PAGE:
Do you know when to go to the Emergency Room or when to choose a Walk-In Clinic (aka Non Urgent Care or Minor Emergency) facility for your health care needs? If you are having chest pain or trouble breathing-which would you choose? What if your child is having an asthma attack or your sister got bitten by a dog? Choosing the correct health care facility is essential to receiving the best care possible in a timely manner and may even save your life or that of a loved one. Here are a few simple tips to help you choose wisely.
Tip # 1. If your emergency involves chest pain, difficulty breathing, or severe bleeding, go to the Emergency Room. One of the main differences between the emergency room and a minor emergency clinic is the time in which patients are seen. In the ER, all patients go through a triage procedure that works something like this: When you enter the ER you are seen by trained triage personnel, which usually include a nurse, EMT, or paramedic. They take your name, history of your present emergency, and your vital signs. They are trained to prioritize the emergency, that’s what triage means.
As an example, if you present to the ER at 10:00 a.m. with complaints of chest pain, shortness of breath, and high blood pressure, you will most likely be taken immediately taken through the swinging doors into the back treatment area and seen by a doctor, even if the ER waiting room is full. If you arrived at the emergency room one hour before this with a sore throat and fever, you may experience a very long wait, as those with chest pain, bleeding or breathing issues will automatically be seen before you. You may even feel very sick, have severe throat pain and be vomiting, but those with life and death issues will always be seen first. After all, most sore throats won’t kill you but a heart attack can. There is a limited amount of rooms and a limited amount of doctors and nurses staffing the ER so they can only see so many patients at a time. No one likes to wait in the ER but triage is essential for saving lives, even if it is inconvenient for you. If your child or family member can’t breathe, you will be very thankful for the triage system.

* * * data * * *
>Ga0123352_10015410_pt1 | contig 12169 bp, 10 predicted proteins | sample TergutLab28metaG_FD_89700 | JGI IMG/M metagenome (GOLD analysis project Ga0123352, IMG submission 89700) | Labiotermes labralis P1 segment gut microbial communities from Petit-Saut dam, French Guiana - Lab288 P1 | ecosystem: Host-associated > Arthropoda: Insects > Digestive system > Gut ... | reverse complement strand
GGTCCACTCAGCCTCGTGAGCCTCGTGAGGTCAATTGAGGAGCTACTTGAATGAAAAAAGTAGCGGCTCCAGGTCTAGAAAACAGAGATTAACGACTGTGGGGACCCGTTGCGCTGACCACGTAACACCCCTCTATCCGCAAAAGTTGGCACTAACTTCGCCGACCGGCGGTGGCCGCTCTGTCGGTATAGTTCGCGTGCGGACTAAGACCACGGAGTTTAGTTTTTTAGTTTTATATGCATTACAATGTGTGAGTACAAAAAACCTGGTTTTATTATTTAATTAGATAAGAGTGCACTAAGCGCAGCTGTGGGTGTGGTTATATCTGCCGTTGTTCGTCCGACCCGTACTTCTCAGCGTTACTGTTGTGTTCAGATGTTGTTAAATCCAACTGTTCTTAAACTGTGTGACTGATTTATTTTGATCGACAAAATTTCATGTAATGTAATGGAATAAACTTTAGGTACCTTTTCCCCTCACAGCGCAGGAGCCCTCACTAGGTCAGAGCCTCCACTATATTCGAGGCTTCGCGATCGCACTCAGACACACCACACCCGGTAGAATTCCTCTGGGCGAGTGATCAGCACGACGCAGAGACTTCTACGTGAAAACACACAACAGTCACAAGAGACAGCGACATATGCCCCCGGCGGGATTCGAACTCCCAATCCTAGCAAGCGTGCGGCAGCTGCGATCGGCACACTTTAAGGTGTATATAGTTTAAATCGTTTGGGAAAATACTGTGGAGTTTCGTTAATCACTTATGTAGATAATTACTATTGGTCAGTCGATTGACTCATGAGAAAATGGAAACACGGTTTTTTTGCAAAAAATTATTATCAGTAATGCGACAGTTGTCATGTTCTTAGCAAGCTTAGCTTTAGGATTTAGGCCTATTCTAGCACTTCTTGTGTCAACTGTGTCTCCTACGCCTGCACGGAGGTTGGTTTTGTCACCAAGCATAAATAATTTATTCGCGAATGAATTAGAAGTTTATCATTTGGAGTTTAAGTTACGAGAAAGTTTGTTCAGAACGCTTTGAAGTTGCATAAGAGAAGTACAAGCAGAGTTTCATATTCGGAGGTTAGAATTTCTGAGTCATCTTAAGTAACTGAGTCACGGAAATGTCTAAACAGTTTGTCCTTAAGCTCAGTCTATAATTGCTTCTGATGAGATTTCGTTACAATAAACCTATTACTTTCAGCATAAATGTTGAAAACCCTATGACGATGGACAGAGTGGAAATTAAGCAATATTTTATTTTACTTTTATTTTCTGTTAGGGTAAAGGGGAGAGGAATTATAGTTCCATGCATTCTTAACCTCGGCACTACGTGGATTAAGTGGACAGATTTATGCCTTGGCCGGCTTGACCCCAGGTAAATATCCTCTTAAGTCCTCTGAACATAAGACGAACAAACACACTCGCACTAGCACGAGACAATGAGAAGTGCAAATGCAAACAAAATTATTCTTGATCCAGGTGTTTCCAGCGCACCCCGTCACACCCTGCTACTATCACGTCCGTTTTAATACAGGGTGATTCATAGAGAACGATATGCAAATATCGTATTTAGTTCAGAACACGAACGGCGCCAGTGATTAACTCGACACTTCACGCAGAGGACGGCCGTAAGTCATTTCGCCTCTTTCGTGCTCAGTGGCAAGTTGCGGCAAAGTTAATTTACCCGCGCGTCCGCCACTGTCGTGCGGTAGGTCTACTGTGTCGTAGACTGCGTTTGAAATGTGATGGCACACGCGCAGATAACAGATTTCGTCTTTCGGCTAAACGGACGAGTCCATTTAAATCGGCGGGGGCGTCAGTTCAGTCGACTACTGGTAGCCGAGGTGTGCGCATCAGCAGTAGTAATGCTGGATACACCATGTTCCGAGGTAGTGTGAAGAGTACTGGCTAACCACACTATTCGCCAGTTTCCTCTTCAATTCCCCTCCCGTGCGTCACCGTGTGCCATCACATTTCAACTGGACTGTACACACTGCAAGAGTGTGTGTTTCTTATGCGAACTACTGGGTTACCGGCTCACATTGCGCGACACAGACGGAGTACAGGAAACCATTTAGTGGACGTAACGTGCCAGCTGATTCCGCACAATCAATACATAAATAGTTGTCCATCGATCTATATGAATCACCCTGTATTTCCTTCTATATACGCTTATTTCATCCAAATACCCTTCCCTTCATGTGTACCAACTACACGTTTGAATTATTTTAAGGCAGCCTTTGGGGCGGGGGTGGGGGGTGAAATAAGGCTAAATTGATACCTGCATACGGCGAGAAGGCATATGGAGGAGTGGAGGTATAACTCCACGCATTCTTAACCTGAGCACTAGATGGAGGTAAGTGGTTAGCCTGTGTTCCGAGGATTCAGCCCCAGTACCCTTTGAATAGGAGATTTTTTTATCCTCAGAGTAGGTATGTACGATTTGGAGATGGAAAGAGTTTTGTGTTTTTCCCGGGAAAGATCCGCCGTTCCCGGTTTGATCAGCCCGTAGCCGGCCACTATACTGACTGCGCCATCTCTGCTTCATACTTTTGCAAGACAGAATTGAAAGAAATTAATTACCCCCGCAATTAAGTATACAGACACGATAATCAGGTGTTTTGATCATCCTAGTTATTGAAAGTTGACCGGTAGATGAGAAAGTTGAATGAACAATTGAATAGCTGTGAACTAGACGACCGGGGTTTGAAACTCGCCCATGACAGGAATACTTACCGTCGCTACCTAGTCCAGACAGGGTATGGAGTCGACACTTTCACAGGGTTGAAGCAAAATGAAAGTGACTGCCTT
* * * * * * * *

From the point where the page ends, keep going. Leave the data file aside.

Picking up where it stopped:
Tip # 2. Go to a Walk-In Clinic only when you don’t anticipate the need for further medical treatment past seeing the doctor. By further medical treatment, I mean such things as CT scans, MRI’s, breathing treatments, surgery, or even CPR. When you go to a minor emergency clinic you will be seen in the order in which you arrive.There is no triage system and the people who check you in are non medical personnel. That means they have no medical training and won’t know what constitutes a true emergency. Their job is to get you signed in and your paperwork filled out for insurance purposes.Then you join those in the waiting room and will be seen by the doctor when it is your turn.This sometimes results in delayed care for those who have emergencies and should have gone to the Emergency Room instead of the Walk-In Clinic. Most of these clinics don’t have the equipment to deal with advanced emergencies.
If you go to a Walk-In Clinic with a head injury you may sit in the waiting room for hours. And when you are finally seen, you will probably be sent to the ER so that a CT scan or MRI of your brain can be done. I once saw a man sit in a crowded Clinic waiting room for hours. When he first arrived, he told the receptionist that he was having some chest pain but since he was walking and talking she didn’t think it was an emergency so she didn’t tell anyone or even advise the patient to go to the ER. Neither did she offer to call an ambulance. By the time this patient was seen two hours later, he was in the process of having a full blown heart attack and was rushed to the ER by ambulance, where he later died. The receptionist was not held liable for this because it was beyond her scope of practice to give medical advice and she was just doing her job.
Tip # 3. If you have any doubt of whether to go to a minor emergency clinic or the ER, call your primary care doctor and ask or if you don’t have a doctor, call directly to the ER and ask to speak to a triage nurse. The nurse will have the expertise to help you make the correct choice. Emergencies rooms are meant to be just that- for emergencies only. We can probably all agree on that. What we may not agree on is what constitutes an emergency. When you are in severe pain from a sore throat or your child is screaming with an earache, it may feel like an emergency to you but it won’t be seen as an emergency in the ER triage area. Likewise, someone with a deep laceration to the face should go to the Emergency Room because it will probably require the services of a plastic surgeon, who won’t come to a minor emergency clinic to sew someone up.
In summary, you should choose the Emergency Room with what could be life or death issues; such as chest pain, breathing problems, head injuries, and severe bleeding because the ER will have all the resources at their fingertips to help you. Choose a Walk-In Clinic if you have a sore throat, cough, minor laceration, twisted ankle, or ear ache. And if you’re not sure, call your doctor. Choosing the correct healthcare setting may save your life or that of your loved ones.